Quality listening also means that you accept what your partner says as their truth. You don’t have to adopt it as your truth, unless it is. For example, accepting that your partner feels that failing to send a thank you card is an unacceptable breach of ethics may not be your truth. You can have a civil agreement to disagree when there’s respect for each of our unique perspectives and experiences.
Quality listening does not include problem-solving for the other person unless they specifically ask for it. I’m not the authority on what others should do or what “their problem” is. I focus on attending to my own learning and support others as they strive to do the same.
Commit to learning and growth
Fairy tales grossly mislead us to believe that the hardest work is finding true love, when in fact, the work is just beginning. We switch from an outward search to an inward one, which can be scary at first since we don’t know what we might find under those feelings.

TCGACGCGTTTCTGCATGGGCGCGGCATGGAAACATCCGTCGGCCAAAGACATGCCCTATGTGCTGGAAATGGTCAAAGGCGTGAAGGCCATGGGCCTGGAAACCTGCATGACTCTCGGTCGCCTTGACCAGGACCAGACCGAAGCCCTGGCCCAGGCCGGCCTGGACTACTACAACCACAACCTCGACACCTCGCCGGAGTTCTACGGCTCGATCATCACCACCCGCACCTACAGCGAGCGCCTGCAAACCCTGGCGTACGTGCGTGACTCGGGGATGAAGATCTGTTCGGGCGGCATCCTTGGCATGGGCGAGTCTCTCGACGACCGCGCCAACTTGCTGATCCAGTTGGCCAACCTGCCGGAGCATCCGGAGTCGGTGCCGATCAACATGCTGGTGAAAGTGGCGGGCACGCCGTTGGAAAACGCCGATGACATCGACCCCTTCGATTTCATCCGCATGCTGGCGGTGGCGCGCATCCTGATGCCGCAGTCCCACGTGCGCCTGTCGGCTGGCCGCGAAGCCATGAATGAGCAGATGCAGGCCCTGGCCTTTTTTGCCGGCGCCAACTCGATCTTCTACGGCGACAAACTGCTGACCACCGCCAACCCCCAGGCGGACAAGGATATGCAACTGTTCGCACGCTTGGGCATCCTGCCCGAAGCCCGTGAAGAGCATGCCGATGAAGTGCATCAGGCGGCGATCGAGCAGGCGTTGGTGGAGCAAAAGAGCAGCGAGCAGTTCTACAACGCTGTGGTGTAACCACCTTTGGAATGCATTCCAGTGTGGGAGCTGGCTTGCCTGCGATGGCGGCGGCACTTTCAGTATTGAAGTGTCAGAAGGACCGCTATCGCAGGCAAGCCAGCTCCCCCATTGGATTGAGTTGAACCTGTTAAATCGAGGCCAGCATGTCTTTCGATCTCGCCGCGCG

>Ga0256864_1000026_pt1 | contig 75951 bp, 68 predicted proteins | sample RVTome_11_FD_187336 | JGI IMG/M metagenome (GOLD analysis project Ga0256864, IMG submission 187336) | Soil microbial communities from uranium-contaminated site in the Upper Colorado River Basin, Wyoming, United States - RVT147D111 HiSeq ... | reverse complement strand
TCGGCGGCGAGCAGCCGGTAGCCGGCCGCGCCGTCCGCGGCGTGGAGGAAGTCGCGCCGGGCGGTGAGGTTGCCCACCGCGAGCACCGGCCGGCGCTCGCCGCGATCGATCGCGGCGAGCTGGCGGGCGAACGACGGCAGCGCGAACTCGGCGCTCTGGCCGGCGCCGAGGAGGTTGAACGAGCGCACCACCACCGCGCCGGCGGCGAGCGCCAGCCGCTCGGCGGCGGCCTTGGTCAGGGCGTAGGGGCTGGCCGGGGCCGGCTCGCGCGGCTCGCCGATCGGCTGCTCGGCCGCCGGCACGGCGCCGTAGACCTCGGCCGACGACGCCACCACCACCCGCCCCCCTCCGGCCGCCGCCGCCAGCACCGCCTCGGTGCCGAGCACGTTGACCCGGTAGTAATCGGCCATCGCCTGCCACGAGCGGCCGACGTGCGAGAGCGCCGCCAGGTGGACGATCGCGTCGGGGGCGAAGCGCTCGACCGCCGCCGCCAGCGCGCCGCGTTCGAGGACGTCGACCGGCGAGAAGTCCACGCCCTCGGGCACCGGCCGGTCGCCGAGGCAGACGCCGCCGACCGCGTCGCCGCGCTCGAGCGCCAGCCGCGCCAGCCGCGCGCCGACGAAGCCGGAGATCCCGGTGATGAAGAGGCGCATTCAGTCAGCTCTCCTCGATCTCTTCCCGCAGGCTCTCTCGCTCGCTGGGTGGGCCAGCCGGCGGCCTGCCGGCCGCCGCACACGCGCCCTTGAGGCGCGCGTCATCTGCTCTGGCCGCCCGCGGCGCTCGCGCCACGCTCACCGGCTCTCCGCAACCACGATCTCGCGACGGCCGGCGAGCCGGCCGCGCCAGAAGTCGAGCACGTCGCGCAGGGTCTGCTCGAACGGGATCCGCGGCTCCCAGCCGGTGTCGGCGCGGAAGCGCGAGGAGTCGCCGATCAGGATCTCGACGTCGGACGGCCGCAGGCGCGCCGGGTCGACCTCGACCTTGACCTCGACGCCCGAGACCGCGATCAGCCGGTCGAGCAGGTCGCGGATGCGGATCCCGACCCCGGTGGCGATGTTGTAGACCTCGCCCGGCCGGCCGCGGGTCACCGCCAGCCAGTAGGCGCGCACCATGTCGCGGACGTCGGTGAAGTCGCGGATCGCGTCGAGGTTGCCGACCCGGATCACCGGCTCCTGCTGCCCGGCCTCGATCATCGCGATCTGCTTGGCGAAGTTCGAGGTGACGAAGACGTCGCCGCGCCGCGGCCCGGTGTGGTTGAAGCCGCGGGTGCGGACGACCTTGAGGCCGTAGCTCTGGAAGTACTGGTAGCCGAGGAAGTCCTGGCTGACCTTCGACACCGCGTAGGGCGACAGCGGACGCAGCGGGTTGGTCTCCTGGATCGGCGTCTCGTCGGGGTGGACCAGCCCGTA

But like the monster under the bed, shining a light on it makes you realize it’s mostly a figment of the mind. Repeating that process helps us to chip away that mountain until it’s a manageable molehill that we eventually put in our rearview mirror.
If you’re thinking this takes effort, practice, patience, and skill development, then you’re right. Just like with any other valuable skill, it doesn’t happen without commitment and ends up being so rewarding. That’s why we talk about committed relationships; it’s not just about promising to be monogamous. It should include promising to learn and grow together, especially when the ride gets bumpy.
We aren’t all offered the tools to learn these skills, but the Foundation for Family and Community Healing is making relationship education available to everyone. Come preview our Relationship Wellbeing educational modules. We’d love your feedback…. We want to listen to you! To preview our modules, or see the slate of our initial offerings later this spring, come visit our website (www.familyandcommunityhealing.org) or connect with us on social media.